Page modified at: 21/02/2010
Candidiasis is a common genitourinary infection caused by a fungal / yeast infection.
Although it is usually due to Candida Albicans it can be due to other Candida species or yeasts. Vulvovaginal Candidaiasis (VVC) an Candida infection of the vulva and vagina in women is extremely common with an estimated 75% of women having at least one episode of and 40%–45% having two or more episodes.
About 10-20% of women will have complicated VVC requiring alternative or further treatment. It is often silent and about 10-20% of women have Candida in their vaginas which would show up on a swab culture. In the absence of any signs or symptoms of infection then treatment for assymptomatic Candida infection is not required.
How is Candidiasis spread?
Vulvovaginal Candidaiasis is not usually acquired through sexual intercourse; treatment of sex partners is not recommended but may be considered in women who have recurrent infection.
How do I reduce the risk of catching Candidiasis?
- Male and female condoms, when used correctly, can help protect against STIs
- Before you have sex, talk to your partner about using condoms
- Use condoms every time you have vaginal or anal sex
- If you have oral sex, use a dam
How do I reduce the risk of passing Candidiasis on to others?
Testing and treating (if appropriate) all sexual contacts helps to prevent the infection being passed on to other but treatment of male sex partners has not been beneficial in preventing the recurrence of Vulvovaginal Candidaiasis. The surest way to avoid transmission of sexually transmitted diseases, including Vulvovaginal Candidaiasis, is to abstain from sexual contact or to be in a long-term mutually monogamous relationship with a partner who has been tested and is known to be uninfected.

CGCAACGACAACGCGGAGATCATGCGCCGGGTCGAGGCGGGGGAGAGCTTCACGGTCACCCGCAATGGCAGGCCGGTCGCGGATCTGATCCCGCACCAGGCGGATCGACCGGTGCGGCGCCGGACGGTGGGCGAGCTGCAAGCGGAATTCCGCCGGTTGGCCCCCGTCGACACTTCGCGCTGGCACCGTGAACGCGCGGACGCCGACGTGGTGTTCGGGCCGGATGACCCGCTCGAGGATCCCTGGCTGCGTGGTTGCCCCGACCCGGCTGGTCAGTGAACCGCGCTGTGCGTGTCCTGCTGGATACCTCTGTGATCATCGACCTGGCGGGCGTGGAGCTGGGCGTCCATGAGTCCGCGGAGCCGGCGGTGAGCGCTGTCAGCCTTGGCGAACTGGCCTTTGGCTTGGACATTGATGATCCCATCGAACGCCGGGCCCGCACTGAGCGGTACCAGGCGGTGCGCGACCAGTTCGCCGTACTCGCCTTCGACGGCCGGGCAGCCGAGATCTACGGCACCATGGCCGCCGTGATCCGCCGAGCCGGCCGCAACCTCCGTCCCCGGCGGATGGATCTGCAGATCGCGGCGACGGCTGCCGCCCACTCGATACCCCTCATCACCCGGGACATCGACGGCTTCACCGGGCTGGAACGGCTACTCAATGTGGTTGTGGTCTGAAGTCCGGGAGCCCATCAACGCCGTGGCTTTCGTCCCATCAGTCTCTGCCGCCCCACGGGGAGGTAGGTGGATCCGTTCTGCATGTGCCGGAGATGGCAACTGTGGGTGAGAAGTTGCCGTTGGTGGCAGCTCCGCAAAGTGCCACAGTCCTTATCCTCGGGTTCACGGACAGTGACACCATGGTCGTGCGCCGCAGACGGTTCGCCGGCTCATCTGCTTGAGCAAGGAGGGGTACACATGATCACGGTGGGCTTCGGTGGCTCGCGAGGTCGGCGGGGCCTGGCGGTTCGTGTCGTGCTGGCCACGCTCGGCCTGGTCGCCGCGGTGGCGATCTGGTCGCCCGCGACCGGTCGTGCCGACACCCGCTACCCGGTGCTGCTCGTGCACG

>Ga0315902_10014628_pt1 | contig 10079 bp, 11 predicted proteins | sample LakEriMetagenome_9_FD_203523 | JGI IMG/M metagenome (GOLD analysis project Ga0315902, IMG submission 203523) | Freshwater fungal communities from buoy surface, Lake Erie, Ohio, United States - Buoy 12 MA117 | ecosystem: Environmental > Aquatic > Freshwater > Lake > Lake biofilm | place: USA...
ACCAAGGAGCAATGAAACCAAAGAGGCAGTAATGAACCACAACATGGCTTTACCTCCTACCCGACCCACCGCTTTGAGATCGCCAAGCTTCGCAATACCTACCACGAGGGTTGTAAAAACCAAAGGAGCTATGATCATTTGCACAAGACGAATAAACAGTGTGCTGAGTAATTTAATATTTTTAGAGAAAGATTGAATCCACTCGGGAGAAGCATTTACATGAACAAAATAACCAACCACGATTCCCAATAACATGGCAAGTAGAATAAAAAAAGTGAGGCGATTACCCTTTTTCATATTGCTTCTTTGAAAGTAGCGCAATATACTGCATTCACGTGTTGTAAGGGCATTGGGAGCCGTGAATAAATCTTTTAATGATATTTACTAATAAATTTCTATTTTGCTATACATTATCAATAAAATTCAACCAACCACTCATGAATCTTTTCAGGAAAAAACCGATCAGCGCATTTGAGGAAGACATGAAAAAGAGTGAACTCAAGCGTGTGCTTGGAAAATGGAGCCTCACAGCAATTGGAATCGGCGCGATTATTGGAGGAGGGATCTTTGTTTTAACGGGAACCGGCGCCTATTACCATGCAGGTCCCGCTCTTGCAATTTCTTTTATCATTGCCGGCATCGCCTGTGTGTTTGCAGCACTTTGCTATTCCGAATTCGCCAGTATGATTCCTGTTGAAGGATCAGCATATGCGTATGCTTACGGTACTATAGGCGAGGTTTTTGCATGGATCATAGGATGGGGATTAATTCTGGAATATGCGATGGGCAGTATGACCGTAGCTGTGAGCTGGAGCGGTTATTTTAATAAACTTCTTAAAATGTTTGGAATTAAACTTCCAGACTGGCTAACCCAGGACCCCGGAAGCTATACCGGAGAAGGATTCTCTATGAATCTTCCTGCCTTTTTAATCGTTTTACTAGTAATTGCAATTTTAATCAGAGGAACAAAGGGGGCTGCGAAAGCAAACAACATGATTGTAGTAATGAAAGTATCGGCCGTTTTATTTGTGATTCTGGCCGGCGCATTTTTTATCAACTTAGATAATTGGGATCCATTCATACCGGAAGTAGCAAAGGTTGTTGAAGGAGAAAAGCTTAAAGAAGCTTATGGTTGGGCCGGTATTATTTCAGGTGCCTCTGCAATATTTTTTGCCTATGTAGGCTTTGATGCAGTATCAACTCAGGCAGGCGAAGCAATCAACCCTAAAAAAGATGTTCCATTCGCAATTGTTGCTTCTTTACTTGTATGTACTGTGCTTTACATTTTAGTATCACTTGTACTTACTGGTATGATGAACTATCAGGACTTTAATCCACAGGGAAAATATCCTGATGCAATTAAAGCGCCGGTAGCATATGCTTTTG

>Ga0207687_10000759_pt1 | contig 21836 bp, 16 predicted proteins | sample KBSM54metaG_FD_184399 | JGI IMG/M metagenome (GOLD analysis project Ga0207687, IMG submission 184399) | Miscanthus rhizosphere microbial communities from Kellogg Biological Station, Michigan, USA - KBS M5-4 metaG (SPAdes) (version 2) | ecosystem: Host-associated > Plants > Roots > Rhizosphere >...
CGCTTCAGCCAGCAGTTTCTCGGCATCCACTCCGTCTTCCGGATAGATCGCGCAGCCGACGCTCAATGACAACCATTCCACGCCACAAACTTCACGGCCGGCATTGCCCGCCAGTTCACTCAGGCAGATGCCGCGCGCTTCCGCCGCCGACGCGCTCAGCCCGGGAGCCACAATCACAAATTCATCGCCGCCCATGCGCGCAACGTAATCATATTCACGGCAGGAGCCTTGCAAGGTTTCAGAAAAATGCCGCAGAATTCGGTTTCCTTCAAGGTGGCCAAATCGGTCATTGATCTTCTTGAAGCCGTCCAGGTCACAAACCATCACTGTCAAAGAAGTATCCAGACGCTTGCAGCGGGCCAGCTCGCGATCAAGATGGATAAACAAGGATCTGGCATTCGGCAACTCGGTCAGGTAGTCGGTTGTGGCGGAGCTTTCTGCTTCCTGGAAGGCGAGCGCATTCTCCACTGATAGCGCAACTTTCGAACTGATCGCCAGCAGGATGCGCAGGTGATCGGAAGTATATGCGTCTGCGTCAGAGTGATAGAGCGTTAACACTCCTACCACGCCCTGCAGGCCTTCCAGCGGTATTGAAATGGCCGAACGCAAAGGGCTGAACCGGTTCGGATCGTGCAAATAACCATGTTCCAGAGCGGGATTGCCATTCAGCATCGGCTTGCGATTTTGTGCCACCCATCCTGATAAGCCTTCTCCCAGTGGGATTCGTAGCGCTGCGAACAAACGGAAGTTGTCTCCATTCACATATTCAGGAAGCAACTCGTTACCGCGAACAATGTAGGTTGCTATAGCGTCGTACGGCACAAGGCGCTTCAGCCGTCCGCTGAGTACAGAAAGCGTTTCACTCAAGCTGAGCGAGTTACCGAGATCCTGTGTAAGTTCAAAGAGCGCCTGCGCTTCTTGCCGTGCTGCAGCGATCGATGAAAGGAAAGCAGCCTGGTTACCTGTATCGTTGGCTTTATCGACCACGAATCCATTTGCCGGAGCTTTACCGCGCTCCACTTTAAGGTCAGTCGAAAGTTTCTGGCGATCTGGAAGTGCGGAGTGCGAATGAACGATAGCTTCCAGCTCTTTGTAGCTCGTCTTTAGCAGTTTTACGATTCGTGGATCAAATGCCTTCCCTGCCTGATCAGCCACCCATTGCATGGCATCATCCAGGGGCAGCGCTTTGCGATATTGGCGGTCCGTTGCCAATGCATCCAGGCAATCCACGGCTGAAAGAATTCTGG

Avoiding alcohol and drug use may also help prevent transmission of Vulvovaginal Candidaiasis because these activities may lead to risky sexual behavior. It is important that sex partners talk to each other about their HIV status and history of other STDs so that preventive action can be taken.
Transmission of an STD, including Vulvovaginal Candidaiasis cannot be prevented by washing the genitals, urinating, and/or douching after sex. Any unusual discharge, sore, or rash, particularly in the groin area, should be a signal to refrain from having sex and to see a doctor immediately.
What are the symptoms of Candidiasis?
Candidiasis is predominantly identified in women. Male partners are usually asymptomatic but can develop ballanitis.
Women might notice:
* Nothing – some are silent
* Pruritus (itching)
* vaginal soreness, and redness or swelling
* pain during sex (dyspareunia),
* pain passing urine (dysuria)
* abnormal vaginal discharge (usually curdy thick and white)
Men might notice:
* Nothing – usually assymptomatic
* Rarely - ballanitis, which is characterized by red areas on the top (glans) of the penis in conjunction with pruritus or irritation.
What happens if Candidiasis isn't treated?
Without treatment, the infection can cause persistent soreness and discharge but rarely causes major health issues in healthy men and women.
How can I reduce the risk of catching Candidiasis?